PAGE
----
Assessing How The Economy Is Doing

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by: Donald Lingerfelt
Summary

I updated my Co-Incident Recession Indicator recently.

It shows that our Economy has deteriorated in the last few months.

I broke down my indicator and show how each component is doing.

We are still not in recession, but things are not as good as we might think. The Yield curve is also problematic.

Yesterday, when I updated my Co-Incident Recession Indicator, I was surprised at the newest level of recession it indicated. A few months ago, the recession indicator was far from showing an imminent recession. (See my article from March 13, Are We Going Into Recession Soon?). The latest reading is not as good. The indicator has fallen almost to the point of showing that we are dangerously close to recession, despite an improvement last month.

Data: FRED website

My indicator is comprised of the S&P 500 index, the Non-Farm Payrolls, Durable Good Personal Consumption, Industrial Production, New One Family Houses for Sale, and Personal Income per Capita, all year over year. All data is recorded on a monthly basis and this indicator is not too complicated for anyone to work out for themselves. It is not as complicated as many other similar indicators, but captures the most cyclical aspects of the economy and gives a fairly good indication of how it is doing.

Since my last report of this indicator, several changes have occurred. The S&P has continued to rally as have the Non-Farm Payrolls, Personal Consumption Expenditures, and Industrial Production numbers. However, the New One Family Houses for Sale has declined and the Personal Income per Capita, while rising, has declined year over year.

From the graph, you can see that the indicator line came very close to the horizontal Recession line at about 5.8 and bounced off. A close call by any judgment. I was very surprised by this as Unemployment numbers are at a 50-year low. Usually, Employment is the primary indicator of economic health. The Austrians consider employment the most important indicator of recession, the others being of secondary importance. The best book on the Austrian Theory of the Business Cycle is Rothbard's America's Great Depression, though by far not the only good explanation of it. The article I wrote on the business cycle can be found on my website at List of Portfolios and Standards.

The charts below show each individual component of my indicator in a year over year version. One can see the trends that each one shows and why the composite indicator shows what it does.

Data: Federal Reserve of St. Louis - Fred database

Data: Federal Reserve of St. Louis - Fred database

Data: Federal Reserve of St. Louis - Fred database

Data: Federal Reserve of St. Louis - Fred database

Data: Federal Reserve of St. Louis - Fred database

Going back to January 1980, whenever the indicator line crossed the horizontal line in the chart, there has been a recession. Currently, we are not in one based on this indicator, but we came very close. In my opinion, we are approaching an unstable economic environment. I think that the current decline in the market is due to fundamental problems in the economy, rather than any problems associated with our trade negotiations with China. The China news is a cover-up by the news media. When I attended Commodity Futures and Options Magazine's Commodity Futures and Options School in Chicago in 1987, the Technical Analysis Instructor told the students that whatever the media said was the cause of a move in the market, wasn't. I have found that to be true.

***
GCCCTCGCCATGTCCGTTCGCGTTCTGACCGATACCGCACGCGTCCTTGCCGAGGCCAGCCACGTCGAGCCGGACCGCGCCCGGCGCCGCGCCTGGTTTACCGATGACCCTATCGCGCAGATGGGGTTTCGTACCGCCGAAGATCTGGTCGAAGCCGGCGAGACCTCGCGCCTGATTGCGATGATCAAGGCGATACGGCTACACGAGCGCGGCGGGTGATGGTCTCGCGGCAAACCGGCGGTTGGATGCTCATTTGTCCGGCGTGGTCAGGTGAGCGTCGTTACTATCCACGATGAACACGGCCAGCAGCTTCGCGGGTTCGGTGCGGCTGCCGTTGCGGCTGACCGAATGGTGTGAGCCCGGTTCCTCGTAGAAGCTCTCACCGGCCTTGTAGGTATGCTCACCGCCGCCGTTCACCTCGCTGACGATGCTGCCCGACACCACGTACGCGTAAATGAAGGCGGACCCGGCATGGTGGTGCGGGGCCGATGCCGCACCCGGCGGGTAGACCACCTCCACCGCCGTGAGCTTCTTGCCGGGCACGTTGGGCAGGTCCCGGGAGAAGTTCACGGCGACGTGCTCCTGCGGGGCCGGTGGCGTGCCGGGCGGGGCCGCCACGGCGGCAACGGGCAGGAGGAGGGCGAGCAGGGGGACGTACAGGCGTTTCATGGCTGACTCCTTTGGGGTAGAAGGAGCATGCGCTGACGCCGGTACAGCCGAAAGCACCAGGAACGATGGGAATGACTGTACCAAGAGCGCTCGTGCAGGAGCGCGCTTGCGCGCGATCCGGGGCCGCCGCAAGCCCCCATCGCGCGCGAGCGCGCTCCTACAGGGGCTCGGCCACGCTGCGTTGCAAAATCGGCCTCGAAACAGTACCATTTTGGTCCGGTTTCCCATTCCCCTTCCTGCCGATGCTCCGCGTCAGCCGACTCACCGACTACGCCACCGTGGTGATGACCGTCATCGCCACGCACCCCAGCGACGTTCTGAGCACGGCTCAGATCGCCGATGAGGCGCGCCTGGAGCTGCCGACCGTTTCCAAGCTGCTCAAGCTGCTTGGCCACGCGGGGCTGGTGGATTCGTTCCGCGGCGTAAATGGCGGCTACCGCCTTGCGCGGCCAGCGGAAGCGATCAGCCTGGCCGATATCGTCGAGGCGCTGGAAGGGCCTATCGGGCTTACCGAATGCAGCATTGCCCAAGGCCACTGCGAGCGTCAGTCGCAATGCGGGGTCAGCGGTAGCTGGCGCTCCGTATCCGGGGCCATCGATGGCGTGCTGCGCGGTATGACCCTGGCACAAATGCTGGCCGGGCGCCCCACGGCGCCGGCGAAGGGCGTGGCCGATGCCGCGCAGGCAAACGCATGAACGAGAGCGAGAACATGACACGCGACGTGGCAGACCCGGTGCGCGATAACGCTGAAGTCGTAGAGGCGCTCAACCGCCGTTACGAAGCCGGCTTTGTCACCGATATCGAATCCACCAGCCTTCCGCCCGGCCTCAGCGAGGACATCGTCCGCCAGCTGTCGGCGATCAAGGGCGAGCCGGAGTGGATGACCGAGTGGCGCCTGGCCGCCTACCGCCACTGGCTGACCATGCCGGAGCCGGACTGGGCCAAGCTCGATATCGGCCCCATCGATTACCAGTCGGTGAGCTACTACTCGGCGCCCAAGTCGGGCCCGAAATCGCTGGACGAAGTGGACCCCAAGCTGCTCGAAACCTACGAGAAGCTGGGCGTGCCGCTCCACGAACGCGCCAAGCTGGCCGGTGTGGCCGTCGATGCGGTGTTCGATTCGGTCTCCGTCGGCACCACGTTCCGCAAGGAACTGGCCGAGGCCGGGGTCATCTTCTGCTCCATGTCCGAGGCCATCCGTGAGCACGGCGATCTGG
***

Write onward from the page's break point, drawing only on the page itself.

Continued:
The lesson of this analysis is that we need to be cautious and highly selective about our investments for a while. We are not on the verge of a recession at the moment, but things need to become more stable before we can resume our Bull Market attitude. Currently, the Yield Curve is also problematic, as the 90-day 10-year ratio is only .02 positive. This ratio, as you probably know, crossed below zero not too long ago, indicating a recession next year. This is one of the best leading indicators we have. The charts below show the current condition.

Data: U.S. Department of Treasury

Data: Barron's

The Fed has continued to pressure interest rates upward to the upper end of the range by selling bonds on the open market and, recently, rates at the lower end have declined. This pressure tends to widen the yield curve, giving investors some hope that a recession will not be realized after all. It remains to be seen if this effort will succeed. In any case, though rising rates are an impediment to the stock market, they are very good for the economy.

Real Interest rates are now at 1.38%, giving some relief to those on fixed incomes. They had been below 0% since 2008 in response to that recession. This situation is also very good for the economy, as malinvestment of resources is disincentivized somewhat.

Conclusion:

We are still not in a recession. However, we must be cautious for the time being for two reasons: the economy has not been doing as well as we might think because the economic fundamentals are borderline, and the market seems to have changed direction. When this correction exhausts itself, then we can resume our normal approaches.

Disclosure: I/we have no positions in any stocks mentioned, and no plans to initiate any positions within the next 72 hours. I wrote this article myself, and it expresses my own opinions. I am not receiving compensation for it (other than from Seeking Alpha). I have no business relationship with any company whose stock is mentioned in this article.